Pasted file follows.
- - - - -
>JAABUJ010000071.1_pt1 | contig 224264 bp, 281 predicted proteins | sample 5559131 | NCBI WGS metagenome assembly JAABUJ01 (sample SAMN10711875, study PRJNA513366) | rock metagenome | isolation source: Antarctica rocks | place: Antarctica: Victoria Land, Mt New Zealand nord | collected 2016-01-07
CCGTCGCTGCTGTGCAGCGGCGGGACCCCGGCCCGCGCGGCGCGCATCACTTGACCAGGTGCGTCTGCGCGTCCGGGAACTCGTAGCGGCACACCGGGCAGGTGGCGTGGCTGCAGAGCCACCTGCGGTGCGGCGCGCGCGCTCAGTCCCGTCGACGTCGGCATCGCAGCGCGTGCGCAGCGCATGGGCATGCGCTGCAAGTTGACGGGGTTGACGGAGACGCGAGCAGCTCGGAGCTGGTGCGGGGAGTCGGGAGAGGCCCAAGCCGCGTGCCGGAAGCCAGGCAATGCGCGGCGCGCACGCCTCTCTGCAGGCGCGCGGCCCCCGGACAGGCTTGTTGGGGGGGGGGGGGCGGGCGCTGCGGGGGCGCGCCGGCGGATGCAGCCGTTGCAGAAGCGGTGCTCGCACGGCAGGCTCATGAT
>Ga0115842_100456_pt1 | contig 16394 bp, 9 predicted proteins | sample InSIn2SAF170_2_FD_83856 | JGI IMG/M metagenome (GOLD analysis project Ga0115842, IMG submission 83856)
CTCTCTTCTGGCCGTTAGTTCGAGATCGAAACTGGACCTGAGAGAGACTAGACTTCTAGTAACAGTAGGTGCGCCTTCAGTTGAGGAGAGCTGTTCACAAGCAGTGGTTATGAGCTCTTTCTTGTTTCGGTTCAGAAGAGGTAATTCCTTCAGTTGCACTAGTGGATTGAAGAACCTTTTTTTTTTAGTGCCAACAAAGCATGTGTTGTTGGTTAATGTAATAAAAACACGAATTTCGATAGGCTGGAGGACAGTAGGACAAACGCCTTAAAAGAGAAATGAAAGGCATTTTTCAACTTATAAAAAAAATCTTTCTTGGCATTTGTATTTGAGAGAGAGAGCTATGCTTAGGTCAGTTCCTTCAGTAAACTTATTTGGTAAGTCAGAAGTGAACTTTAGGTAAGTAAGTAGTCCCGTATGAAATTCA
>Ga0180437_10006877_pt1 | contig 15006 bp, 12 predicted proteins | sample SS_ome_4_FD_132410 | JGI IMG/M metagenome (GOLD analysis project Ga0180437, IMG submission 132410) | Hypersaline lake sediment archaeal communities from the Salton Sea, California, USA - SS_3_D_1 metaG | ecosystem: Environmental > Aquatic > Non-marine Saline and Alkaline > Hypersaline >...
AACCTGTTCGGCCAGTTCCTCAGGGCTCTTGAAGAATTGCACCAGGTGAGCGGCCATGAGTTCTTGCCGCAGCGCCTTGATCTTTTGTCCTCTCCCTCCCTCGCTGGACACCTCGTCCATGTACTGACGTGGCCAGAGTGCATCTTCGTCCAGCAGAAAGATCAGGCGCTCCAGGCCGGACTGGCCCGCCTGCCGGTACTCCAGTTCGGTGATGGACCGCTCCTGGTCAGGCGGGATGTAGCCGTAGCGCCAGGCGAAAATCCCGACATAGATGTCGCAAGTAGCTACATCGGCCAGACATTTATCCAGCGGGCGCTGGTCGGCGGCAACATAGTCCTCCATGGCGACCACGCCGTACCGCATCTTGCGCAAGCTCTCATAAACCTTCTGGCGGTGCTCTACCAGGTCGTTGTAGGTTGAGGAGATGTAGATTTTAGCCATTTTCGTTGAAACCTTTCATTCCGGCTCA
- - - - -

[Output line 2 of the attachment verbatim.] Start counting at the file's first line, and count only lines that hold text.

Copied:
CCGTCGCTGCTGTGCAGCGGCGGGACCCCGGCCCGCGCGGCGCGCATCACTTGACCAGGTGCGTCTGCGCGTCCGGGAACTCGTAGCGGCACACCGGGCAGGTGGCGTGGCTGCAGAGCCACCTGCGGTGCGGCGCGCGCGCTCAGTCCCGTCGACGTCGGCATCGCAGCGCGTGCGCAGCGCATGGGCATGCGCTGCAAGTTGACGGGGTTGACGGAGACGCGAGCAGCTCGGAGCTGGTGCGGGGAGTCGGGAGAGGCCCAAGCCGCGTGCCGGAAGCCAGGCAATGCGCGGCGCGCACGCCTCTCTGCAGGCGCGCGGCCCCCGGACAGGCTTGTTGGGGGGGGGGGGGCGGGCGCTGCGGGGGCGCGCCGGCGGATGCAGCCGTTGCAGAAGCGGTGCTCGCACGGCAGGCTCATGAT